UPDATE 1-US natural gas futures end down 3 pct ahead of holiday

Mon Dec 24, 2012 2:19pm EST

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* Futures slip on winter weather worries
    * Near-record-high storage, production also weigh on prices
    * Above-average nuclear plant outages help limit downside

 (Adds byline, trader quote, background, updates prices)
    By Joe Silha
    NEW YORK, Dec 24 (Reuters) - Front-month U.S. natural gas
futures ended lower on Monday in a holiday-shortened session,
pressured by near record-high supplies and concerns that winter
will not turn out cold enough to whittle down the huge amount of
gas in inventory.
    Traders said activity was very light ahead of the Christmas
holiday on Tuesday. New York Mercantile Exchange floor trading
closed early on Monday at 1:30 p.m. EST (1830 GMT) and will
remain closed on Tuesday for Christmas.    
    "Parts of the country like the Midwest have been cold, but
it hasn't been enough. The market is waiting for direction from
the weather," a Texas-based trader said.
    Front-month January natural gas futures on the New
York Mercantile Exchange, which expire on Thursday, ended down
10.5 cents, or 3 percent, at $3.346 per million British thermal
units after trading between $3.342 and $3.461.
    The front contract hit a 13-month high of $3.933 late last
month and a 2-1/2-month low of $3.261 just 10 days ago.
    Without some sustained cold to boost heating loads, most
traders agree it will be difficult for gas prices to move higher
with inventories still at record highs for this time of year and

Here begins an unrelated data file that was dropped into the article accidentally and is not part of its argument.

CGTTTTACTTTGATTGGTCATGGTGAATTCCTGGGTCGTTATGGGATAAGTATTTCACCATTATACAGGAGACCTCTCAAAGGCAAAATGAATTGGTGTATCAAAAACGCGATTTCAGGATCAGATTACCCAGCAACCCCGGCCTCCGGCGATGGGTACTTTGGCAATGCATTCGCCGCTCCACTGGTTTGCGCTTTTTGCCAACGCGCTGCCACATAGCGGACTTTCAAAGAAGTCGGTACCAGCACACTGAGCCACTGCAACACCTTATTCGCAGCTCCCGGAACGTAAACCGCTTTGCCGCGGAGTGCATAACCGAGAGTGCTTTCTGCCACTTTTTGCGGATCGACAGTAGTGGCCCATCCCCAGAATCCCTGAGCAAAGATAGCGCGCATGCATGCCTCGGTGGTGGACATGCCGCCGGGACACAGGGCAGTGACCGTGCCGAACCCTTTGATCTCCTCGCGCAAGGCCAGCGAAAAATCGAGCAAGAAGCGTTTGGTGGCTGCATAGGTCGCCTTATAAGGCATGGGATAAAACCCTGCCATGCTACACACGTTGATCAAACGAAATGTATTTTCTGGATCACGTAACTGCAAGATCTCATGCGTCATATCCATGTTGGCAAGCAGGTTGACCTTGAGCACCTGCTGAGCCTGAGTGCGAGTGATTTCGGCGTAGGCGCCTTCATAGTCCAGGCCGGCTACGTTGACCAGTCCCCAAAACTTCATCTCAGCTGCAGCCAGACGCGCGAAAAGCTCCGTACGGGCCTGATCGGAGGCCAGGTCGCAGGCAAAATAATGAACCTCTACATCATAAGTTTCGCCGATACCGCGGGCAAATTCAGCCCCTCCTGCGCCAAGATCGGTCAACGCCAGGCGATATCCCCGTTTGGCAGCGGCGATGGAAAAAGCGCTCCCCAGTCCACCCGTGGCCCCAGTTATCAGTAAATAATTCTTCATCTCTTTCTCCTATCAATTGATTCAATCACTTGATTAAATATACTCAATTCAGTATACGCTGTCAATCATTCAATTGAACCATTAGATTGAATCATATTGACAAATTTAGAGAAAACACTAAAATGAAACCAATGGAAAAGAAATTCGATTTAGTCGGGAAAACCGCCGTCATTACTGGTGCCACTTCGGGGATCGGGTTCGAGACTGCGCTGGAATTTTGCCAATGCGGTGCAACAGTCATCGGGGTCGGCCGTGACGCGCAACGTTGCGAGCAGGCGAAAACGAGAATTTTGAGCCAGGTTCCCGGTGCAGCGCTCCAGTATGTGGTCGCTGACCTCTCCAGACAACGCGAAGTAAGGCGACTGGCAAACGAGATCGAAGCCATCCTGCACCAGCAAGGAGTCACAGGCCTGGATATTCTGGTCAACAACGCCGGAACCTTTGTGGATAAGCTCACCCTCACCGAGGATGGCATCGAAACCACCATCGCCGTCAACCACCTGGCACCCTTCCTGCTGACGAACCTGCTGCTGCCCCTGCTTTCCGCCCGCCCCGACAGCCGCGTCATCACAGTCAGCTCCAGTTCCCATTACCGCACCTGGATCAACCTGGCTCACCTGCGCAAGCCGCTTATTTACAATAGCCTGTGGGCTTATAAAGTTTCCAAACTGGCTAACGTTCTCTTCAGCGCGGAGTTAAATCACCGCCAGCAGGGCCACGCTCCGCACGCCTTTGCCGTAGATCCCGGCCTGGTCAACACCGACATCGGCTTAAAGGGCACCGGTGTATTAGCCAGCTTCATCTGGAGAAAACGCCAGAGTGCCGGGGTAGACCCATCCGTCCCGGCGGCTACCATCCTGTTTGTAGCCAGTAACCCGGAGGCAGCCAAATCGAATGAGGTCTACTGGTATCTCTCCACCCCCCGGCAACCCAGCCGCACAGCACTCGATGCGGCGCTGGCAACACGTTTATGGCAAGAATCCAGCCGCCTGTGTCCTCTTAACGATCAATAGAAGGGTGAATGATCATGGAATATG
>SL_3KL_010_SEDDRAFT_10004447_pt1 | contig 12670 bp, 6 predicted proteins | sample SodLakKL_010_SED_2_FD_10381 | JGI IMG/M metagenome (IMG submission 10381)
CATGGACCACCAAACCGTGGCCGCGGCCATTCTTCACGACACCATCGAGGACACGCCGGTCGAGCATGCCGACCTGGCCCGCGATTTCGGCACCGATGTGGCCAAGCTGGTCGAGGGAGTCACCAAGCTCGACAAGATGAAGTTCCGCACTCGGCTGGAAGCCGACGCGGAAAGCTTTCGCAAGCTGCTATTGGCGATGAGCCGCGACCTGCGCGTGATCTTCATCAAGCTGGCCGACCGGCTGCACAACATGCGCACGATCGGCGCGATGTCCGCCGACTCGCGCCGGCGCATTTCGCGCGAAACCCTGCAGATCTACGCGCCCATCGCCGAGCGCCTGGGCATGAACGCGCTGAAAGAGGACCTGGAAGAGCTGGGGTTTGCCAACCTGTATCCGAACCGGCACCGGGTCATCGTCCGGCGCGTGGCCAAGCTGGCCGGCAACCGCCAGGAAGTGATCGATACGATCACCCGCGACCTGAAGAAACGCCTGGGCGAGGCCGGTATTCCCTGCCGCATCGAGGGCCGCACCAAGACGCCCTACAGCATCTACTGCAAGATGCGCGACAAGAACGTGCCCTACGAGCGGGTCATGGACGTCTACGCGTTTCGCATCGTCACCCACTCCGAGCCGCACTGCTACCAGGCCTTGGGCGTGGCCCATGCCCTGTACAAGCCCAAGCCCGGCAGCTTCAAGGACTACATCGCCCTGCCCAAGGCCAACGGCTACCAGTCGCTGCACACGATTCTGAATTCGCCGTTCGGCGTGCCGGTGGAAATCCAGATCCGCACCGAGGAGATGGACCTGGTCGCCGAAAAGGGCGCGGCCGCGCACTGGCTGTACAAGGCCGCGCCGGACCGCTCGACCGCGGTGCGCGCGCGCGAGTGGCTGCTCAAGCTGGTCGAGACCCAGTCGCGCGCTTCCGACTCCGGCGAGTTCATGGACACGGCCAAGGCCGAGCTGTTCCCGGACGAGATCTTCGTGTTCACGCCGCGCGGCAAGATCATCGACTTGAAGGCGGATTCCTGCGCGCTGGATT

production flowing at or near an all-time peak.
    Traders also noted that demand typically slows during the
Christmas and New Year holiday weeks regardless of weather
because many schools and businesses are closed.
    Commodity Weather Group still expects a cold pattern to
continue for most of the United States for the next two weeks,
but many traders remained skeptical about 10-day and 15-day
forecasts, noting computer projections that far out have not
been reliable, often flipping from warm to cold and back again.
    If the weather stays cold, traders said gas prices could
garner support from nuclear plant outages, which are still
running at about 11,600 megawatts this week, or nearly 5,000 MW
above average for this time of year. Gas-fired plants are
typically used to replace any lost nuclear generation.
    
    GAS DRILLING GAINS, OUTPUT STILL NEAR RECORD
    Drilling for natural gas has mostly been in decline for more
than a year, with gas rigs down 54 percent since peaking at 936 
in October 2011. 
    The Baker Hughes gas rig count at 429 is hovering just above
the 13-1/2-year low of 413 posted just six weeks ago, but so far
production has not shown any significant sign of slowing. 
    (Rig graphic: r.reuters.com/dyb62s)
    The U.S. Energy Information Administration recently said it
expected gas output in 2013 to rise to a record high of 69.59
billion cubic feet per day, the third straight annual record.
    
    INVENTORIES DROP MORE THAN EXPECTED 
    EIA data last week showed gas inventories for the week ended
Dec. 14 fell by 82 bcf, but at 3.724 trillion cubic feet, total
stocks were still at record highs for this time of year.
    Storage is still hovering at 66 bcf, or nearly 2 percent,
above the same year-ago week and 345 bcf, or 10 percent, above
the five-year average.
    (Storage graphic: link.reuters.com/mup44s ) 
    The storage surpluses are expected to widen further in
Friday's report, with early withdrawal estimates ranging from 66
bcf to 84 bcf. That would be short of the 87 bcf pulled from
inventory during the same week last year, while the five-year
average decline for that week is 140 bcf. 
    The EIA report will be delayed one day due to the holiday.

 (Reporting By Joe Silha; Editing by Maureen Bavdek and Sofina
Mirza-Reid)
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